As far as the apartment itself, we have a very nice sized kitchen that allows us to have two fridges and a very large oven. I get a wonderful breeze through the window on the side porch which abuts the kitchen, where our washing machine and drying lines are. It’s so convenient to have the washing machine close by rather than down in the basement, and it makes it easier to keep on top of the laundry. There are gorgeous orange blossoms right outside this window that I love seeing every time I hang laundry or even glance outside. I also have a small closet here that I’ve turned into my pantry; I store boxes of the veggies I buy on the shelves.
To the left you can see how close we are to shopping, but it doesn't feel city-like
Then, there’s our salon (living room/dining room). It’s a nice size, and open to the kitchen, which will allow us to have a nice amount of guests without running out of space. We have a small porch off of the salon, with a beautiful view. It’s not large but it gets plenty of use; the day starts with the littles running outside to watch the garbage trucks or call goodbye to a departing family member, and ends late in the evening when dh and I sometimes sit outside together to chat.
You can see the hills surrounding Karmiel in the distance - they're not far at all
Then we have three bedrooms on the main floor. The bedrooms are compact but allow for two people to comfortably share a room, with room for guests to sleep over as needed. Two girls chose the bedroom at the end of the hall, which feels very private since the large trees growing in the garden below create a visual screen for their window. The other bedroom overlooks the street, which as I said, is a pretty street.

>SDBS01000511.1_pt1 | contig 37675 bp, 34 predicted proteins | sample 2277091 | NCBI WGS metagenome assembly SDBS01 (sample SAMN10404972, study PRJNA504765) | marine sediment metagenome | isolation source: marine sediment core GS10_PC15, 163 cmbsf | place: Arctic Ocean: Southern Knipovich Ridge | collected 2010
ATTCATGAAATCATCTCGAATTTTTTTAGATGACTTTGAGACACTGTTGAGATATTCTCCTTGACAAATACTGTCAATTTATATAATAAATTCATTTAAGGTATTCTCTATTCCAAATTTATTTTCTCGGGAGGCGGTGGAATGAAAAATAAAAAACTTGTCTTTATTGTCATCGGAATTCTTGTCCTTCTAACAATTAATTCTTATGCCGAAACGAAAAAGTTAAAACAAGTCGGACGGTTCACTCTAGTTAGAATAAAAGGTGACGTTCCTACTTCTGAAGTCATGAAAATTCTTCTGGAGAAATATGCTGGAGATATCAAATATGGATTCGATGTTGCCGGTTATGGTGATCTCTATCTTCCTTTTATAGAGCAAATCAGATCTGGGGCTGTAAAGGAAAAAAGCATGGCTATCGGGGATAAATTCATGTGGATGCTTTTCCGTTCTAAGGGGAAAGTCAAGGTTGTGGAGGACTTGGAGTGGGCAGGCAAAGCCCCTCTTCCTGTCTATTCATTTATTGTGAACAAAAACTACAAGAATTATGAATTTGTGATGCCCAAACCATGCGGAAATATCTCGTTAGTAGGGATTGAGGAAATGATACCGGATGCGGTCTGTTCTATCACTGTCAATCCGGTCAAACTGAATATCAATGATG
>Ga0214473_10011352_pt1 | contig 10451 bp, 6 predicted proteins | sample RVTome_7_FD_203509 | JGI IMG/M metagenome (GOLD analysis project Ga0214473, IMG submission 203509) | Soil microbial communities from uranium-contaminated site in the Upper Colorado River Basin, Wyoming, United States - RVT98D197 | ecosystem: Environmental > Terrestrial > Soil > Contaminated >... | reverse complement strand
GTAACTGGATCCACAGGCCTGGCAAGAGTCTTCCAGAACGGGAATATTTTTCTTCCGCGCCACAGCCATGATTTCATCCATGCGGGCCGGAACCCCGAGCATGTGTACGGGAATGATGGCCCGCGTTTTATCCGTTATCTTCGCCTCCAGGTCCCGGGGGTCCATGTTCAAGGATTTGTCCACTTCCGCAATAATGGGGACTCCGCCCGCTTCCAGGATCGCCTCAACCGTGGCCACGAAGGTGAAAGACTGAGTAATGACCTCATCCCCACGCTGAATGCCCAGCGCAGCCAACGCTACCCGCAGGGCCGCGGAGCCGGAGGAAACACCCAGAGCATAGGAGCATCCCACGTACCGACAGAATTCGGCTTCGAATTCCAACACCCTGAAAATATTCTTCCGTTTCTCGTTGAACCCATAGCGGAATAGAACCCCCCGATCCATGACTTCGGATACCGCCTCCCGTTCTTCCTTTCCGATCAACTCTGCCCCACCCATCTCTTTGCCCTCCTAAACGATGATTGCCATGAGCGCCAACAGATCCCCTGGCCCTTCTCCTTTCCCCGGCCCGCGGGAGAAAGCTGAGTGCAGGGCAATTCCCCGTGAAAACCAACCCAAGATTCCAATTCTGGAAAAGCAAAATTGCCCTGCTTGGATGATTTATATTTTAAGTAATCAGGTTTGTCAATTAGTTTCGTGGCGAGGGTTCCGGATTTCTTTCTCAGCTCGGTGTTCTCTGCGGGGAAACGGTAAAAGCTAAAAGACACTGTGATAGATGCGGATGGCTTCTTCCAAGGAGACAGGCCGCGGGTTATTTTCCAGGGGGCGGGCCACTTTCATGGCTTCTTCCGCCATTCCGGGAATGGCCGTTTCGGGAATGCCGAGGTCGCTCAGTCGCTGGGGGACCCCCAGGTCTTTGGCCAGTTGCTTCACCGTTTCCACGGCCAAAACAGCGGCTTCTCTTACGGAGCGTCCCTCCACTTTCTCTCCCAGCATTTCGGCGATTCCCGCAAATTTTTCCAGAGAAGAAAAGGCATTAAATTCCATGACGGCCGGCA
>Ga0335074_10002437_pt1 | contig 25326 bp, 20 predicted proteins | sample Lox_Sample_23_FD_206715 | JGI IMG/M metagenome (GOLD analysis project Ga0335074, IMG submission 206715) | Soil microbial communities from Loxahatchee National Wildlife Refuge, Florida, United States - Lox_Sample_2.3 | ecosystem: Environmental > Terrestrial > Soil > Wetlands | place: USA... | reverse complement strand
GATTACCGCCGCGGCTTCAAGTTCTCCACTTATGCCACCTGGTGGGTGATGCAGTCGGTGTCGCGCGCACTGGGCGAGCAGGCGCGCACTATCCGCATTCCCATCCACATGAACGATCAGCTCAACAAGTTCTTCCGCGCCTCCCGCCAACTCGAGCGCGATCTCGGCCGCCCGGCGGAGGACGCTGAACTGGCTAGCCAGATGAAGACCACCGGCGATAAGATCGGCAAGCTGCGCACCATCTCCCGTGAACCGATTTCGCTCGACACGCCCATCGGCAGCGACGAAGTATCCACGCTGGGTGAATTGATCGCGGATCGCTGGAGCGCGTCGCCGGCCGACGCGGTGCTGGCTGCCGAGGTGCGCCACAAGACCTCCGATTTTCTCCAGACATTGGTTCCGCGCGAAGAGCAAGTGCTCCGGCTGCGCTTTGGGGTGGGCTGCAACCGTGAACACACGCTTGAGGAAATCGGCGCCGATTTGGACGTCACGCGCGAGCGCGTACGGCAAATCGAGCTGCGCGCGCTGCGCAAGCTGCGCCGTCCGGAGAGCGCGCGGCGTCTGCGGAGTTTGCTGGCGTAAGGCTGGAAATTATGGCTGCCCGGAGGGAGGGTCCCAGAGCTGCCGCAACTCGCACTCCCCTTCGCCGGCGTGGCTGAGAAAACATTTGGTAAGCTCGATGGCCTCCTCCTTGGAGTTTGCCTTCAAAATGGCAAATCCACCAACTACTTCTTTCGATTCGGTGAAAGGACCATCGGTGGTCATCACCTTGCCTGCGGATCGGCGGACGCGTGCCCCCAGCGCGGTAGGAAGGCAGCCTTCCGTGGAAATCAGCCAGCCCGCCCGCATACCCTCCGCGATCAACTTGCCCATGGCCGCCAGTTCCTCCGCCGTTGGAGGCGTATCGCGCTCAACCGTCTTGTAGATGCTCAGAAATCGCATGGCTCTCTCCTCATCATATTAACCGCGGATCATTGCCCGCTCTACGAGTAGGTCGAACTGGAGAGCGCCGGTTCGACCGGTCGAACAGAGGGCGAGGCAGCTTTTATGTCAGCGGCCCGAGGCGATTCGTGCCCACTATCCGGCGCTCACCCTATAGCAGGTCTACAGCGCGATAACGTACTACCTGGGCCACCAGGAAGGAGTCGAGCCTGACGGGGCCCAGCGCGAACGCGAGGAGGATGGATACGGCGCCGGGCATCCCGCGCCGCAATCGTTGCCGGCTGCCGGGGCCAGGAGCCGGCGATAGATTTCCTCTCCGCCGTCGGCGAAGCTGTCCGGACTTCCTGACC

The master bedroom is the same size as the other bedrooms, but it has its own bathroom and walk-in closet. We converted the walk-in closet to an office – it’s small – only 1 meter x 2.10 meters – but I realized that by putting in a large desk with a built in bookcase that was left behind, we could have a compact but very workable home office. My husband really, really appreciates this, and I love the luxury of having an office – our computer and desk were always in the main living area before this. Deciding to use the closet space in this way meant that we had to put a freestanding closet in the bedroom itself.
Just yesterday we finally got bedroom furniture for our room, and it’s so nice to have it – there’s something especially nice about sleeping on a comfortable bed and being able to organize our belongings! Though I initially wanted to get dark wood furniture, I realized that the room would look too small and cramped if I were to do that. So I decided on something very different than what I was initially intending – our new furniture is a pale color, and two of the four closet doors are mirrored, creating a feeling of increased space. We have windows on two sides of the room, so there’s lots of air and light.